Report: Nation’s traders clearing customs electronically
The vast majority of the nation’s importers and exporters use the e-clearance program known as Customs Paperless Reform, said a report released in Shanghai on Thursday.
The report, based on PricewaterhouseCoopers LLP’s annual survey of managing customs and international trade in China, covered 400 companies registered in China. It found that 82 percent are using e-clearance, a sharp increase from just 46 percent as recently as 2013.
Among the survey participants, 51 percent of companies said they are engaged in processing trade, while the remaining 49 percent are involved in general trade. Participants came from many industries, including industrial products, vehicles, chemicals, technology, retail and consumer services, pharmaceuticals and healthcare.
Trade facilitation improves the efficiency of goods movement, reduces supply chain barriers and lowers the costs of logistics while safeguarding legitimate government regulatory objectives.”
DAMON PALING, PARTNER, PWC CHINA
The General Administration of Customs announced on Wednesday that it will launch customs clearance reform in Beijing and Tianjin on July 1. The reforms will be expanded to neighboring provinces around October. Reform will also be undertaken in other areas, such as the Yangtze River Delta and Pearl River Delta, the Xinhua News Agency reported.
“Trade facilitation improves the efficiency of goods movement, reduces supply chain barriers and lowers the costs of logistics while safeguarding legitimate government regulatory objectives,” said Damon Paling, a partner who specializes in trade and customs issues in China for PwC.
In the context of China’s economic transformation, regulators are pursuing trade facilitation measures. At the same time, companies are moving to reduce customs duties in legitimate ways and cut supply chain costs to improve their operating performance, said Paling.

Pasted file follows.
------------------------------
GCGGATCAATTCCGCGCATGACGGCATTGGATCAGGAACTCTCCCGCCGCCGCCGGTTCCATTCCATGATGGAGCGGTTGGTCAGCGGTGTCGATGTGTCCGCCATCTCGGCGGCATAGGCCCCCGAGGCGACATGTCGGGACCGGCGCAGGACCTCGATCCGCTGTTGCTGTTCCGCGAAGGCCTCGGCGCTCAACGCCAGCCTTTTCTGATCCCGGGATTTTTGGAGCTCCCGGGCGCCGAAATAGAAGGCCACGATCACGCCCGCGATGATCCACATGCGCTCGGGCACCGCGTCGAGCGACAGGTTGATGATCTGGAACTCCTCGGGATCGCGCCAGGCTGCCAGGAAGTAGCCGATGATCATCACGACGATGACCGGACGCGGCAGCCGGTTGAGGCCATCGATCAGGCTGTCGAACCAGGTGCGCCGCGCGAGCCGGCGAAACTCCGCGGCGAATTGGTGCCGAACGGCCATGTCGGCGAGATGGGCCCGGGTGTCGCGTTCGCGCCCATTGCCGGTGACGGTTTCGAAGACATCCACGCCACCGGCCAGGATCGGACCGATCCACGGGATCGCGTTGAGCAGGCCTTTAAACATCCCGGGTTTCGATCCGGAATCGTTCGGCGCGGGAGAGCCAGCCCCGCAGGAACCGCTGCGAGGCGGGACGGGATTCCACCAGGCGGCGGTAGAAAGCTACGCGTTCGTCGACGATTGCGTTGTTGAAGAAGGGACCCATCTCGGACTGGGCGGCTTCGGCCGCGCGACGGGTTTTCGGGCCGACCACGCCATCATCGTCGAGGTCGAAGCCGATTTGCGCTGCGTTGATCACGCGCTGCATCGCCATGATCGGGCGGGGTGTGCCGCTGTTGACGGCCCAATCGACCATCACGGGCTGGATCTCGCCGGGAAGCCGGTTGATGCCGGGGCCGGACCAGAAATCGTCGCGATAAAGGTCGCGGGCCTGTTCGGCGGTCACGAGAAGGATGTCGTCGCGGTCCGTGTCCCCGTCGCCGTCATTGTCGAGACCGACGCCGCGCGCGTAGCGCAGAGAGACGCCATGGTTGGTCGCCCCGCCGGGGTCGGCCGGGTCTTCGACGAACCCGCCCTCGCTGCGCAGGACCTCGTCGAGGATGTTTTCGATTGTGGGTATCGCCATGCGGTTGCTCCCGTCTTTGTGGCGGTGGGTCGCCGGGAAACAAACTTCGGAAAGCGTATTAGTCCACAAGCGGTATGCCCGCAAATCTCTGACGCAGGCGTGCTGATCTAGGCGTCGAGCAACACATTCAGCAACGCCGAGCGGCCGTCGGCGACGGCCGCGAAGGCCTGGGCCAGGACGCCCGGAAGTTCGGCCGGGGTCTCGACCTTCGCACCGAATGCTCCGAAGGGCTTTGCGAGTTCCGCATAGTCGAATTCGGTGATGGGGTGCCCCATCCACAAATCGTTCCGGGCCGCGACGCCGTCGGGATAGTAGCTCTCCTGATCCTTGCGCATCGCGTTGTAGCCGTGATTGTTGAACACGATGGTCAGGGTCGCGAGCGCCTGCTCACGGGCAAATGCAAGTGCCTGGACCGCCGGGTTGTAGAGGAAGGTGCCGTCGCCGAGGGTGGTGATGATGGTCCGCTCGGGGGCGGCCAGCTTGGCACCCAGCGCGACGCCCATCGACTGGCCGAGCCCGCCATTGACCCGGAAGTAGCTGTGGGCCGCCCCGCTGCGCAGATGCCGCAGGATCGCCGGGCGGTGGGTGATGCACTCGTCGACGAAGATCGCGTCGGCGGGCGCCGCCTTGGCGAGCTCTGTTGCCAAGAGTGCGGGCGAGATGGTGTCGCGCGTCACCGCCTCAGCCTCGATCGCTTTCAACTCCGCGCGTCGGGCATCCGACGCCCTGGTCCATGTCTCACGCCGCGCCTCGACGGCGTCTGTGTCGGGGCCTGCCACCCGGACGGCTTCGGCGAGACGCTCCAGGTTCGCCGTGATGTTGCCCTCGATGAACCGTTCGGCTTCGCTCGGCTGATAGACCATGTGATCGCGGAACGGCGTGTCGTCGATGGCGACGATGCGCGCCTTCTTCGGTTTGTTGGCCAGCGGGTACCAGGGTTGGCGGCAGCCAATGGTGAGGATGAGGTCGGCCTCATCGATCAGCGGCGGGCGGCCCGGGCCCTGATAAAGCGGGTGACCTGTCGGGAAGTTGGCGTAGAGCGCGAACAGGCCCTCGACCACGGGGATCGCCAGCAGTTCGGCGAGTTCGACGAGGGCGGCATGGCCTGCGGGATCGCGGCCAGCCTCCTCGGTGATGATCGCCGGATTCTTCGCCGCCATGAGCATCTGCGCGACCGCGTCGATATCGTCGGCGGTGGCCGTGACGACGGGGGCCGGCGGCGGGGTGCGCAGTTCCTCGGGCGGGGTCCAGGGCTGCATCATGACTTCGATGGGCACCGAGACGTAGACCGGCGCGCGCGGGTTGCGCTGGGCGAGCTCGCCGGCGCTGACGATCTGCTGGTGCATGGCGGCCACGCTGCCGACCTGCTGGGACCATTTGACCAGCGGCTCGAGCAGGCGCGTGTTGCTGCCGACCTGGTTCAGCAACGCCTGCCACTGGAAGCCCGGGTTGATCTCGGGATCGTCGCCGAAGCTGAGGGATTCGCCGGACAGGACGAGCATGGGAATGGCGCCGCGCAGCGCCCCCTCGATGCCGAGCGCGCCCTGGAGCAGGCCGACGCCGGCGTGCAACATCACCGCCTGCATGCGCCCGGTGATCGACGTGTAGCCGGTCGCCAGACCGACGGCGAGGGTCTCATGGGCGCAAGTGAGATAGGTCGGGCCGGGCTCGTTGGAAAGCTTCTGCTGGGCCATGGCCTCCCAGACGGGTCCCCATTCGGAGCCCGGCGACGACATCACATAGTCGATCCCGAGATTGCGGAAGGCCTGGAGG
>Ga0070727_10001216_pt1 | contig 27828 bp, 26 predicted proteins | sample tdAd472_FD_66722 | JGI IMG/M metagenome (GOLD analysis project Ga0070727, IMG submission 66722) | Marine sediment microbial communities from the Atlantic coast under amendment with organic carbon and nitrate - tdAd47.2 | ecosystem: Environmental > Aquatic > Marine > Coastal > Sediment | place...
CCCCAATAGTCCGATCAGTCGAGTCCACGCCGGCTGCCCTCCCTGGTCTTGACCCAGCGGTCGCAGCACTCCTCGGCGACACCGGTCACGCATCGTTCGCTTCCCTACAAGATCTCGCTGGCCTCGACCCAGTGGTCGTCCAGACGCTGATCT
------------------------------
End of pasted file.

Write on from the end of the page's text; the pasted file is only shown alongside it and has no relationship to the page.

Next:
The establishment of the China (Shanghai) Pilot Free Trade Zone has provided additional opportunities for bonded repair services, the report said.
About 20 percent of companies plan to conduct bonded repair operations in the zone, said the report. In the FTZ, they’ll be able to bring in machinery, aircraft and other items for repair and then export the refurbished items without undergoing complex trade procedures.
“Compared with the traditional original equipment manufacturer model, the global repair service encouraged by the Chinese government has high value-added, nonpolluting and high-tech features. The introduction of this service will maximize companies’ capacities, meet their actual needs in the market, and encourage Chinese enterprises to move to the high end of the value chain,” said Susan Ju, a trade and customs specialist at PwC.
Several pilot programs launched in recent years have sent clear signals to themarket to encourage transformation. Enterprises also need to accelerate their transition in order to keep pace globally, create value and maintain a high level of trade compliance management, said Ju.